Leaving Kanpur was not easy. And it wasn't because we had gotten used to the air-conditioning and the cable television in our hotel room. We had simply gotten used to spending every day with Jitendra's family and it seemed painful to be saying goodbye. We were now affectionately known as Emilie Bhabi and Yann Bhaya (older sister and older brother) by Jitendra's cousins. We had been so lovingly welcomed by everyone and we got a small glimpse of the closeness of an Indian family.

We were also parting ways with James and Antonia, albeit only for a few weeks. Being their first time in India there were a few “must-sees” that we all agreed they shouldn't miss. But we would wait for them in the coolness of the Himalayas. We decided to head up to the state of Uttarakhand, the location of the Himalayan Char Dam, an important Hindu pilgrimage circuit covering four temples.

One of the main jump off points for the Char Dam is Haridwar, actually one of Hinduism's most sacred cities. The sacred Ganges river enters the North Indian plains for the first time from its origin in the Himalayan glaciers. According to Hindu scripture, Haridwar is one of four places where a drop of the elixir of immortality was accidentally dropped. We only had a day there, which was marred by the fact that I had been stung by an insect in the overnight train and had one eye completely swollen shut. Yann was his usual unsympathetic self and didn't seem to be as concerned as I was about the possibility that I might go blind. It was actually quite painful, especially trying to pry the the contact lens out of my eye. But the worst part was navigating through the hectic streets of Haridwar half blind. Yann did a good job of pulling me around for the morning until the anti-histamines kicked in. In the afternoon, we took the popular cable car trip to the Mansa Devi Temple which was crowded and confusing (The Goddess Mansa Devi is said to grand the wishes of her devotees, which might be an explanation for the the temple's popularity). We just followed the crowd and did what everyone else was doing. When we were in Haridwar, it was the tail end of the pilgrimage season and thousands of mostly young men, covered wearing head-to-toe orange scoured the city. Many of these pilgrims were walking to and from Haridwar from in order to carry back sacred water from the Ganges back to their home villages. They are known as kanwarias, named for the kanwar, the pole that they balance on their shoulders with water jugs hanging on each end. The orange colour represents the God Shiva and the Ganges water will be used to honour Shiva in their home villages. Apparently, at the busiest time of the pilgrimage season, entire swaths of highway are closed off to accommodate the crowds of kanwarias heading to Haridwar. With the rainy season fast approaching, the mountain roads leading to the four Char Dam temples would soon become too treacherous for the buses, so the number of pilgrims seemed to be manageable for the city. Although most tour bus companies offered a 4-day/4-temple Char Dam package, containing some ungodly amount of time on a bus. We decided to focus on only one of the four sacred temples. We picked Badrinath because it seemed to be the most accessible by road, and because the national park a few hours away was actually our main destination. We were able to book a direct bus to Badrinath for the next morning at 5:30am, we had no problem getting seats for the 14-hour trip.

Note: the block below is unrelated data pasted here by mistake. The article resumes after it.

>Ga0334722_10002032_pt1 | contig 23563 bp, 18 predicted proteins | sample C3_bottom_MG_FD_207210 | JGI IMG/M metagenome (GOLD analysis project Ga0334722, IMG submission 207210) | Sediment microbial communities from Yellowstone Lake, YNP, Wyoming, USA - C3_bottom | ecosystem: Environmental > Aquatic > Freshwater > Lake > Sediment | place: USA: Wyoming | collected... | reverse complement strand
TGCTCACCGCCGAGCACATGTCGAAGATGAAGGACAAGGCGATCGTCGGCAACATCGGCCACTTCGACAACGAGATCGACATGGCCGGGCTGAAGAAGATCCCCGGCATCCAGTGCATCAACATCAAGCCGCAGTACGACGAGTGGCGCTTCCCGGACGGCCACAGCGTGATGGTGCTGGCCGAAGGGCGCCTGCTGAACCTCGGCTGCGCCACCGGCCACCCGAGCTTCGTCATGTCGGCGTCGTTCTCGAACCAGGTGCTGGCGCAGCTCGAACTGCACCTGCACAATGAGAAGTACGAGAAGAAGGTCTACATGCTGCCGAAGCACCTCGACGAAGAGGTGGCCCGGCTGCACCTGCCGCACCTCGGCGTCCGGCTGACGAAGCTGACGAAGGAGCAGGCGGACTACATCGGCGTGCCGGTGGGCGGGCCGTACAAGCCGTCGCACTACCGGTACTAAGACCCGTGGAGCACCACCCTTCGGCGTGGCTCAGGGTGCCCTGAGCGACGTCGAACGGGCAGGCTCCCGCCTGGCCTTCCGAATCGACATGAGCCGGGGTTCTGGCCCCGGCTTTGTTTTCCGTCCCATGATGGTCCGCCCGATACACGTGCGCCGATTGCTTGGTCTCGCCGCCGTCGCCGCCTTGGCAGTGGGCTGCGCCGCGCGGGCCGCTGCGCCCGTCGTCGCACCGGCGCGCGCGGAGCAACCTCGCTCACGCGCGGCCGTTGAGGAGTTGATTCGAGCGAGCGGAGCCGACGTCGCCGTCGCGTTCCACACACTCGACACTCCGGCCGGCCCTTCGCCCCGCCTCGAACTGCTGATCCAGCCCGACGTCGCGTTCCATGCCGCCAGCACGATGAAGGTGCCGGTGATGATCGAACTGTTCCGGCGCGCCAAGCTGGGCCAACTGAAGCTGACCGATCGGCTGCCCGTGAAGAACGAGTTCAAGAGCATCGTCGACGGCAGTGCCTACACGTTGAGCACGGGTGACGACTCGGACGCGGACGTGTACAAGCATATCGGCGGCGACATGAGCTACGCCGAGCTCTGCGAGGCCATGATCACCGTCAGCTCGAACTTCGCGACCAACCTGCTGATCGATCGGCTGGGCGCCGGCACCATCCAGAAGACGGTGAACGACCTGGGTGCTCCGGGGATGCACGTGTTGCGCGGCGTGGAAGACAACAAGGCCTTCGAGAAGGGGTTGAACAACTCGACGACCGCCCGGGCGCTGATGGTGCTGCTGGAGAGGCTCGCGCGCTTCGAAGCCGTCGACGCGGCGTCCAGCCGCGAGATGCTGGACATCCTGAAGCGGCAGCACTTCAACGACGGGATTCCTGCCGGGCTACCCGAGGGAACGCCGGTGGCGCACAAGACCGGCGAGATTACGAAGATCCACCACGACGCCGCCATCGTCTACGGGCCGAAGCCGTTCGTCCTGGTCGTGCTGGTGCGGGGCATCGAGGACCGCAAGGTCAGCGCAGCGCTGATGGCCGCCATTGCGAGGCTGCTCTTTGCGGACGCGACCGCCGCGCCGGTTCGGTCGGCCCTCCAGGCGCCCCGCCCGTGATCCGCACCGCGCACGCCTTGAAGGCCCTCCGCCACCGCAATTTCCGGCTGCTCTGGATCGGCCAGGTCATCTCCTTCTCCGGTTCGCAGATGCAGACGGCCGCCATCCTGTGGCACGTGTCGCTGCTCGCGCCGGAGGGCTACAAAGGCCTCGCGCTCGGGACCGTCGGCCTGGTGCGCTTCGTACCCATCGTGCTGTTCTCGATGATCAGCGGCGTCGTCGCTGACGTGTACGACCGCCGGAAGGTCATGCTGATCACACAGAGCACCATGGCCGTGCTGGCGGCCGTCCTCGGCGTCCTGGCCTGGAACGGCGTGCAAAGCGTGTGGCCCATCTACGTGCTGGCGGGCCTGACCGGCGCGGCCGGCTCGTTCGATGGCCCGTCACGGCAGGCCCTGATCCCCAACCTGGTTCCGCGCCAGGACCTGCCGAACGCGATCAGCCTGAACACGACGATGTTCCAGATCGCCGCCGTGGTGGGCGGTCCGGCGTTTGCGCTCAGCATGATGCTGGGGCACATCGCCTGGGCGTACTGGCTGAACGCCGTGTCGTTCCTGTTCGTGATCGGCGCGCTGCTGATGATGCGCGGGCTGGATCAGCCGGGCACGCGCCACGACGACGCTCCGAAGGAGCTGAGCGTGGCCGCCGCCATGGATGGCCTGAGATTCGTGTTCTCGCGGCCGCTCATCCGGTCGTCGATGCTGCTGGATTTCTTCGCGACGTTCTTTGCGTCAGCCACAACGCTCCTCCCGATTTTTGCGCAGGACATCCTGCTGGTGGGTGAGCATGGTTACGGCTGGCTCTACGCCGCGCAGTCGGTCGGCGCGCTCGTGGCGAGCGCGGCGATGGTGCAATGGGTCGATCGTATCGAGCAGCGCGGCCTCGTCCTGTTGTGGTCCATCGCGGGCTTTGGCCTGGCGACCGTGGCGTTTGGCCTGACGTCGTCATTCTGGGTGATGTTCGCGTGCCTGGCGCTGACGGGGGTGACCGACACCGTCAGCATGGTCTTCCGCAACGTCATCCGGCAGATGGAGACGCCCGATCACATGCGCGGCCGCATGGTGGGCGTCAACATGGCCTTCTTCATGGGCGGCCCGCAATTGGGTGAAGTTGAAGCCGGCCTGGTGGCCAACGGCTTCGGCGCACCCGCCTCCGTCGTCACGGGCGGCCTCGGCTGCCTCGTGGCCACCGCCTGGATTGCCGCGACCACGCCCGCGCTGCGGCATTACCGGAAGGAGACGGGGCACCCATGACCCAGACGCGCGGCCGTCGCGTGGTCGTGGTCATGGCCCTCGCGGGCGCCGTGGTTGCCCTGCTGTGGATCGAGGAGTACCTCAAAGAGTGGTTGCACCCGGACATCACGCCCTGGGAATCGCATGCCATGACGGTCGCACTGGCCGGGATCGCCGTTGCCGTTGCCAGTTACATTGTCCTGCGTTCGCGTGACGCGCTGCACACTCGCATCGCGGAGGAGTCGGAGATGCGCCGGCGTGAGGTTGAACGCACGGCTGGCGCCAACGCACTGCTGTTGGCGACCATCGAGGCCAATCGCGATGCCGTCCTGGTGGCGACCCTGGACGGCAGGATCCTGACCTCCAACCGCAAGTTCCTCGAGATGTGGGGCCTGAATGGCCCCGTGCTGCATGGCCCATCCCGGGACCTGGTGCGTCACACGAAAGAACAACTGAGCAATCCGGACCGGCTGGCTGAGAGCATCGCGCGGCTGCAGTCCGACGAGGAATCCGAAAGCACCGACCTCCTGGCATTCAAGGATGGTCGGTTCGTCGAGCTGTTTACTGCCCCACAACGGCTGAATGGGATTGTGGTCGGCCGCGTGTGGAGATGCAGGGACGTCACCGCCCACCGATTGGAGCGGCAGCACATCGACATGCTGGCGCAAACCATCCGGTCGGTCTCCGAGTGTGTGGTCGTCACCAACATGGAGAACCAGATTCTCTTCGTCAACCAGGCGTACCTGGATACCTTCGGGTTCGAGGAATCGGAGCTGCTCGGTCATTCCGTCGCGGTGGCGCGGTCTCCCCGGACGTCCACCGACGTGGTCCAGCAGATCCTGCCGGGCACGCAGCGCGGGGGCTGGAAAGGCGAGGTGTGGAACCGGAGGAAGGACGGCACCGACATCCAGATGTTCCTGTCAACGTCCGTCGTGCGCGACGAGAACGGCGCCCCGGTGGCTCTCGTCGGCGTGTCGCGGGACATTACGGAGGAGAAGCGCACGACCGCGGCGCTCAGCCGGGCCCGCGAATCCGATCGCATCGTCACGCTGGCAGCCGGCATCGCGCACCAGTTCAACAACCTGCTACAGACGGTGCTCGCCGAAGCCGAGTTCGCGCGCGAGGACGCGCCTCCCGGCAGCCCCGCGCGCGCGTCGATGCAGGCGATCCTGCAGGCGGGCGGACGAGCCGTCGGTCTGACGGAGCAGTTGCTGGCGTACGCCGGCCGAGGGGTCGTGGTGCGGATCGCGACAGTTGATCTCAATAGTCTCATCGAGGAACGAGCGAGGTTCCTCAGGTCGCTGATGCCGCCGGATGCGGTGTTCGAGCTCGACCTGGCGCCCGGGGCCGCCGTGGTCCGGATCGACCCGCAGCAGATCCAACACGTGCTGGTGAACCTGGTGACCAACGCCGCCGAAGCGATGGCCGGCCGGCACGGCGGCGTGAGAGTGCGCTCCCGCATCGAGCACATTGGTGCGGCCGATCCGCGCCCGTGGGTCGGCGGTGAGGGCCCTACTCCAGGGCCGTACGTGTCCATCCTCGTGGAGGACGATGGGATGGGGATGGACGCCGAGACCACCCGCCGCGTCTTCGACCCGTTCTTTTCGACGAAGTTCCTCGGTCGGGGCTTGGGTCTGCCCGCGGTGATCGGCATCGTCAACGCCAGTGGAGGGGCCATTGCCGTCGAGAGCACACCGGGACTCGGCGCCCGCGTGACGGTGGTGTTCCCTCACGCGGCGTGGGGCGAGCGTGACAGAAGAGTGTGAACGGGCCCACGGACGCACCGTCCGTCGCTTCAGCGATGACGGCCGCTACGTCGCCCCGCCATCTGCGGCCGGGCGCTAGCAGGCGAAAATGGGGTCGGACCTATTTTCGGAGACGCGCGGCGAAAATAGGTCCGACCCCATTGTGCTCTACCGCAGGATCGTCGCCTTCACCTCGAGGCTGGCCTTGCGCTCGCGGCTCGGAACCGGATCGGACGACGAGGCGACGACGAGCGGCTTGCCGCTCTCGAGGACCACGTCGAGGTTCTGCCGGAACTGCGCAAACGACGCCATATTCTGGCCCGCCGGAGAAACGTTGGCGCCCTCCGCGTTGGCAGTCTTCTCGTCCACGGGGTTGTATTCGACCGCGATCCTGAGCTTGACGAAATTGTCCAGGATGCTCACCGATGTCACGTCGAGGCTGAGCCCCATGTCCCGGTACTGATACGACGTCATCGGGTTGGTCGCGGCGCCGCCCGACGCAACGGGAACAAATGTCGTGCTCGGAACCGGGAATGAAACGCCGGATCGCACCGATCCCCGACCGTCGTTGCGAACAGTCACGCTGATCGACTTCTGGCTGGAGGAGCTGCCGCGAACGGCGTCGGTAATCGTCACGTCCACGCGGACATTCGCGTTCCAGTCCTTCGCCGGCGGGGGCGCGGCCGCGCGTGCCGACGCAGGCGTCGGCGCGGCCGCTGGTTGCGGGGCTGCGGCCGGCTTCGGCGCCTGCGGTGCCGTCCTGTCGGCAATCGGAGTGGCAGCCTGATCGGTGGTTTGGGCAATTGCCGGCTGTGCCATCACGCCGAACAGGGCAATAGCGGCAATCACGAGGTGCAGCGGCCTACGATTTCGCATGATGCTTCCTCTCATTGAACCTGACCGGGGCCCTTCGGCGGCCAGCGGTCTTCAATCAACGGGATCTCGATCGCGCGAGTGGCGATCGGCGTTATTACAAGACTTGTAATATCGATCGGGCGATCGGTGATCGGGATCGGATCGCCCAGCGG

We have taken hundreds of bus trips, and it seems like every one of them is worse than the one before. This ride was no exception, in fact it this one seemed to surpass any of the trips in our recent memory as the most uncomfortable, the most unpleasant and the most dangerous. Although the road winding up and down the mountain is in relatively good condition, what makes it dangerous is the sheer volume of traffic plying the route. Buses speed and pass each other on perilous switchbacks, the one highway leads to the four Hindu holy sites and a Sikh holy site. In terms of comfort, clearly every single seat in the bus had been ripped out and been replaced with tiny ones so as to cram more people in it. Our knees were completely up against the seats in front of us, which seemed ok for the first few hours, but grew more and more awful as the ride continued. When we finally arrived in Badrinath it was already night. We were happy to be alive, but we were even more happy that it was so cold that we needed to pull out our sweaters. It was the first time we had needed to wear them since arriving in Asia. We were so delighted with the weather that we decided to stay for three days. Badrinath itself is a mainly seasonal town. In the winter the road is too perilous to travel and the weather too cold. Hotels and restaurants are open only for the summer pilgrimmage season, only a few villagers remain nearby for the winter. The atmosphere in town is festive with hundreds of saddhus living in the surrounding hills for the summer months and the colourful Badrinath Temple itself (for which the town is named) is overflowing with visitors. We were a big hit at the temple entrance where everyone wanted us to join into their family photos. We spend almost a full day walking into the mountains surrounding Badrinath. Various trails criss-cross the hills and lead to holy caves or worshipping places. We followed a trail that lead us to a small tea shop where we met two sadhhus (wandering Hindu holy men). One of them had a huge walkman that played tapes, he carried two small bags with him, one was entirely filled with tapes. He insisted on having us listen to one of his tapes to prove to us that he only listened to Hindu music. "No Bollywood... no Salman Khan ...!" Another saddhu at the tea shop seemed to be interested in us as well and hovered around us as we set up to keep trekking up the hill. Sensing a request for money we tried to go on alone but we had picked up a new friend and the three of us left together. We wandered along together and everytime we crossed other pilgrims he would make his plea for money. It seemed that he believed that our presence might be increasing the quantity and quality of alms he was receiving and he became increasingly cheerful as we walked up through the mountains. We crossed dozens of pilgrims who keenly inquired about us and requested photos with us. People were incredibly friendly and excited. At some point we decided to head back to town, and the saddhu accompanying us asked for a gift. He didn't want money, he wanted a gift. Luckily I had a bag full of Canadian flag pins and I handed one over. He was quite convinced that it was an earring and despite my attempts to dissuade him, poked one through his ear then asked for another one. In exchange he gave me his Krishna pin. actually he emptied both of his pockets and tried to give us everything he had in them, including his bag of hash. We left with only the pin. The next day we walked to Mana village, the last Indian settlement on the road heading to Tibet. The village was truly lovely albeit slightly overrun with visitors passing through from Badrinath (such as ourselves). The villagers didn't speak much English, nor did they speak much Hindi, and the older women dressed in brown wrap-like coats, adorned with jewelry carved from bone, reminiscent of their Tibetan neighbours. We were an easy 3km away from Badrinath, but we were in a completely new setting, the pace had slowed to a near standstill. Women sat around together knitting hand-spun wool, the village is known for its knitwear, but the wool was so rough, we couldn't bring ourselves to purchase anything (and actually everything also happened to be hideously ugly). While village men sat in their porter's baskets waiting to carry visitors up steep mountain paths (not looking particularly interested in nabbing any customers though). It took about 20 minutes to get a chai because the tea shop owner didn't want to interrupt his card game. It seemed as though the higher the altitude, the slower things moved, which made us perfectly happy.